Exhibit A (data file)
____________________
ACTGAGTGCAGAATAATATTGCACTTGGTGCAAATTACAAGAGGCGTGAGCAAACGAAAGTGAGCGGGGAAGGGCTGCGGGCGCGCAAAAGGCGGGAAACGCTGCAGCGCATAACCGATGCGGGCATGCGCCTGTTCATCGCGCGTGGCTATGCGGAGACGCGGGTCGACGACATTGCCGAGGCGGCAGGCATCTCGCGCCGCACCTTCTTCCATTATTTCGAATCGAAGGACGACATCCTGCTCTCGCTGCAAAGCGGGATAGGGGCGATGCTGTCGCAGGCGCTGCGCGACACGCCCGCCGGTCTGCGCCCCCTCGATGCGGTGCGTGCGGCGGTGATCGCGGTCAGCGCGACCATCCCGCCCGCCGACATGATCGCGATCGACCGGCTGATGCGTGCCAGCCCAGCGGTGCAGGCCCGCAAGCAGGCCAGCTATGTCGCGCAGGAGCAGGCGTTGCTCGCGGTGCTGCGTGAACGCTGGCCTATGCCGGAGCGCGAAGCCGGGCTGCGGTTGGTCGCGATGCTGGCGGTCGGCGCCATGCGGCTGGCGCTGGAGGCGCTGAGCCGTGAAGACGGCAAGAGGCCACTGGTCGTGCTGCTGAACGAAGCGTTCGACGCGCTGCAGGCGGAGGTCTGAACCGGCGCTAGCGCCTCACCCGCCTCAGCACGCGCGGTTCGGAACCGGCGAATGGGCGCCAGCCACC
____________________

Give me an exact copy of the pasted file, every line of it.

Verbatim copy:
ACTGAGTGCAGAATAATATTGCACTTGGTGCAAATTACAAGAGGCGTGAGCAAACGAAAGTGAGCGGGGAAGGGCTGCGGGCGCGCAAAAGGCGGGAAACGCTGCAGCGCATAACCGATGCGGGCATGCGCCTGTTCATCGCGCGTGGCTATGCGGAGACGCGGGTCGACGACATTGCCGAGGCGGCAGGCATCTCGCGCCGCACCTTCTTCCATTATTTCGAATCGAAGGACGACATCCTGCTCTCGCTGCAAAGCGGGATAGGGGCGATGCTGTCGCAGGCGCTGCGCGACACGCCCGCCGGTCTGCGCCCCCTCGATGCGGTGCGTGCGGCGGTGATCGCGGTCAGCGCGACCATCCCGCCCGCCGACATGATCGCGATCGACCGGCTGATGCGTGCCAGCCCAGCGGTGCAGGCCCGCAAGCAGGCCAGCTATGTCGCGCAGGAGCAGGCGTTGCTCGCGGTGCTGCGTGAACGCTGGCCTATGCCGGAGCGCGAAGCCGGGCTGCGGTTGGTCGCGATGCTGGCGGTCGGCGCCATGCGGCTGGCGCTGGAGGCGCTGAGCCGTGAAGACGGCAAGAGGCCACTGGTCGTGCTGCTGAACGAAGCGTTCGACGCGCTGCAGGCGGAGGTCTGAACCGGCGCTAGCGCCTCACCCGCCTCAGCACGCGCGGTTCGGAACCGGCGAATGGGCGCCAGCCACC